20

                                        15

                                        10
                                                                                                                  Fiber laser
                                                  5
                                                                                                                  Diode laser

                                                  0
                                                        0           10        20           30          40          50                60
                                                                                    Number of scans

Fig. 5: The effect of scans to the weld strength with diode laser and fiber laser. Welding time
was 2 sec.
     Welding time found to have almost no effect to the achieved maximum weld strength.
Nearly the same strengths were achieved despite the welding time used. Joint strengths
welded with diode laser and 0.5 sec and 2 sec welding times were nearly the same. Little bit
lower strengths were achieved with 1 sec welding time, but this difference is not so significant
that we have to take it into account. Same effect can be seen with 10 scans (Fig. 6) and
30 scans (Fig. 7). Weld strengths with 10 scans and with fiber laser were between
33.9 N/mm2 and 35.0 N/mm2 and with diode laser between 31.6 N/mm2 and 33.6 N/mm2. The
maximum weld strengths with 30 scans and with fiber laser were between 33.6 N/mm2 and
34.9 N/mm2 and with diode laser between 32.0 N/mm2 and 33.4 N/mm2.
                                                     10 scans
                                  40

                                  35

                                  30
          Weld strength [N/mm ]
          2




                                  25

                                  20

                                  15

                                  10
                                                                          Fiber laser
                                   5
                                                                          Diode laser

                                   0
                                       0.0   0.5   1.0             1.5   2.0            2.5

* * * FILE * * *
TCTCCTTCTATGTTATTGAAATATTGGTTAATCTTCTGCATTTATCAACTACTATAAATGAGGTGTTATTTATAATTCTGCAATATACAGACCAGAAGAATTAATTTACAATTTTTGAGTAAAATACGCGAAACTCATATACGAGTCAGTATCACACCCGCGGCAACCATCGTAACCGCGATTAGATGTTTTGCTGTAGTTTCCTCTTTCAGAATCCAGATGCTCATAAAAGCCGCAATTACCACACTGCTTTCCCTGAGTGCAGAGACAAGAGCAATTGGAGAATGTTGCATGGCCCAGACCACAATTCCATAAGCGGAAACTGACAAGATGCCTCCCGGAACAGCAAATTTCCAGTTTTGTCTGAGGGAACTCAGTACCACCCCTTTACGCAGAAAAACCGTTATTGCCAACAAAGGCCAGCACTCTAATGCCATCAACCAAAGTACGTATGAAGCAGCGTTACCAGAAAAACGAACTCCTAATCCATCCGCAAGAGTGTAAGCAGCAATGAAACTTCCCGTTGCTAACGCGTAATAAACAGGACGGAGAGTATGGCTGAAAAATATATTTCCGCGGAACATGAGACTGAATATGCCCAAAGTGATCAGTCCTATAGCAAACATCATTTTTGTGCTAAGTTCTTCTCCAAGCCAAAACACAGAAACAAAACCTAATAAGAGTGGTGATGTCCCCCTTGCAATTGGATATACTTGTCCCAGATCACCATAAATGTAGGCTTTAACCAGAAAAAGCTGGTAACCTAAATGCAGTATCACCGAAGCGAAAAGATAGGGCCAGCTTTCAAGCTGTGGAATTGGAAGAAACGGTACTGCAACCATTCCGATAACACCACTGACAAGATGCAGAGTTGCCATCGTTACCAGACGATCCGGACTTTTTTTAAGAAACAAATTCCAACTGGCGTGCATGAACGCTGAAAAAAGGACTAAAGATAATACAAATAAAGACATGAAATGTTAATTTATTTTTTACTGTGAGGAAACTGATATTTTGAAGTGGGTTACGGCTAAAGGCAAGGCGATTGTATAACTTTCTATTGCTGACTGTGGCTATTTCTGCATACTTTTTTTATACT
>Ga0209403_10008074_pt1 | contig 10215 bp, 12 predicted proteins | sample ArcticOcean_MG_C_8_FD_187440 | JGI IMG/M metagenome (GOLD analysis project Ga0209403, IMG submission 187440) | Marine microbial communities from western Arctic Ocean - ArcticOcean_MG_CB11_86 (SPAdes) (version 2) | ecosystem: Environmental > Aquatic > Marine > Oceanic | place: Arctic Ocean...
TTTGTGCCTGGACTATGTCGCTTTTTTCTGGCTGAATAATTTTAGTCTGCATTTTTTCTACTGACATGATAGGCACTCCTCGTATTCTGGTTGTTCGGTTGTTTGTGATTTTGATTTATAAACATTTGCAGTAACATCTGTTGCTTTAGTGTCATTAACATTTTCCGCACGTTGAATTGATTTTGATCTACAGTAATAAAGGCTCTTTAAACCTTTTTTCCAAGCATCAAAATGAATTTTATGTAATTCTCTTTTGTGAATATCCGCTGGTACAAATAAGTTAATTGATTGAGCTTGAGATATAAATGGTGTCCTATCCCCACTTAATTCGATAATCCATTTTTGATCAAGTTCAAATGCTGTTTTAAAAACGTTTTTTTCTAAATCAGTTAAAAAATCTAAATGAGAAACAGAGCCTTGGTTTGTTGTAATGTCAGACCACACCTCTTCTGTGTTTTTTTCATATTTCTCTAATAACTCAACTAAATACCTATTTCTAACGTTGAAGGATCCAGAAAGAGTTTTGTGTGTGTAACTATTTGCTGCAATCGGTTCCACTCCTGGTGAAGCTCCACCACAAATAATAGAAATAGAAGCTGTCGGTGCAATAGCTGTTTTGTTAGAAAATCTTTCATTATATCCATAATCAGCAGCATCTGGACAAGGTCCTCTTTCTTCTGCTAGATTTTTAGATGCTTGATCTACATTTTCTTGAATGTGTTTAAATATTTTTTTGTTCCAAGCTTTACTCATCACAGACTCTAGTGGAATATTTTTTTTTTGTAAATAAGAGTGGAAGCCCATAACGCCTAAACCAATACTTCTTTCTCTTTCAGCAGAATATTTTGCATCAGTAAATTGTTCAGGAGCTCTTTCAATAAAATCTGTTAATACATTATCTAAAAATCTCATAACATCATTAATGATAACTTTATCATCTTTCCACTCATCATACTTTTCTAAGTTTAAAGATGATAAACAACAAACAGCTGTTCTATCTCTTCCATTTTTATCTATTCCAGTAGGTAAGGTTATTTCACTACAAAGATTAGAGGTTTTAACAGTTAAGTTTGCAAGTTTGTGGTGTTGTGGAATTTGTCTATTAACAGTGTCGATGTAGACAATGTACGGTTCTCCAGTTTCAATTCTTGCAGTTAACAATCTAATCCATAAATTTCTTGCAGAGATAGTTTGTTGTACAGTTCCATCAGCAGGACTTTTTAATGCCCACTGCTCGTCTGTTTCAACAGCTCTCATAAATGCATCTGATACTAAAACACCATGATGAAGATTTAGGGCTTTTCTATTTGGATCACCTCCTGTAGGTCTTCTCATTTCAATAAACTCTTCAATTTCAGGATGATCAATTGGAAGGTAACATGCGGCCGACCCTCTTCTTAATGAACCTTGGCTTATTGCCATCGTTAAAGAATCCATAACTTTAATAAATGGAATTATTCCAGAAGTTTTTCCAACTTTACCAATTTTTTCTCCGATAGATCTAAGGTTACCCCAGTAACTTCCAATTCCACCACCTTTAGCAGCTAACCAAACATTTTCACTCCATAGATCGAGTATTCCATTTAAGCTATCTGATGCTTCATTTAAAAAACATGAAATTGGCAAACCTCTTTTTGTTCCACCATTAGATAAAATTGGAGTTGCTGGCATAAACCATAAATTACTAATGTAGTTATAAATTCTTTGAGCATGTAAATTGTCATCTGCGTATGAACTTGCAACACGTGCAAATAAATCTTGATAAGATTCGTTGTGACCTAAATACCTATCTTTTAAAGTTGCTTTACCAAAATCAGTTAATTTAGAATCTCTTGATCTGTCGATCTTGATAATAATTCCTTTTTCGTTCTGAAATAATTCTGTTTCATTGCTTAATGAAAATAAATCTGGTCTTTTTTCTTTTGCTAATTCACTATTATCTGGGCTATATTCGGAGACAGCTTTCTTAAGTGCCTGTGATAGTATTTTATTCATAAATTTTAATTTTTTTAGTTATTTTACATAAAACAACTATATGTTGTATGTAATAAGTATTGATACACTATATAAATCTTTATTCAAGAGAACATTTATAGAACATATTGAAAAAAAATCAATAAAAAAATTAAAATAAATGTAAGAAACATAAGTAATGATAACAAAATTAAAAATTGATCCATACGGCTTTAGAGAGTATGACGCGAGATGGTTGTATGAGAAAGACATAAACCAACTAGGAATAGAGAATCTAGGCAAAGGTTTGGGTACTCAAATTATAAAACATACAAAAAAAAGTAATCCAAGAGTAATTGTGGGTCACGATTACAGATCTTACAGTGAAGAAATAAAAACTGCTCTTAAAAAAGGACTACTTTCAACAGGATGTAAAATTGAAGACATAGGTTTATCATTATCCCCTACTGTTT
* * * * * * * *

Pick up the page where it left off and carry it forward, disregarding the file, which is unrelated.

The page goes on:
W elding time [s]

Fig. 6: The effect of welding time to the weld strength with diode laser and fiber laser.
Number of scans was 10.


                                                     30 scans
                                  40

                                  35

                                  30
          Weld strength [N/mm ]
          2




                                  25

                                  20

                                  15

                                  10
                                                                          Fiber laser
                                   5
                                                                          Diode laser

                                   0
                                       0.0   0.5   1.0             1.5   2.0            2.5
                                                   W elding time [s]

Fig. 7: The effect of welding time to the weld strength with diode laser and fiber laser.
Number of scans was 30.
3.2   Weld width

      The load that the weld can carry (N/mm) can be optimized by controlling the width of
the weld. If we have wider welds the load that the weld can carry is higher. The width of the
weld can be increased by increasing the number of scans or increasing the laser power, if the
size of the laser beam at the work piece is kept constant.
      The weld width was found to be dependent on the number of times the weld seam was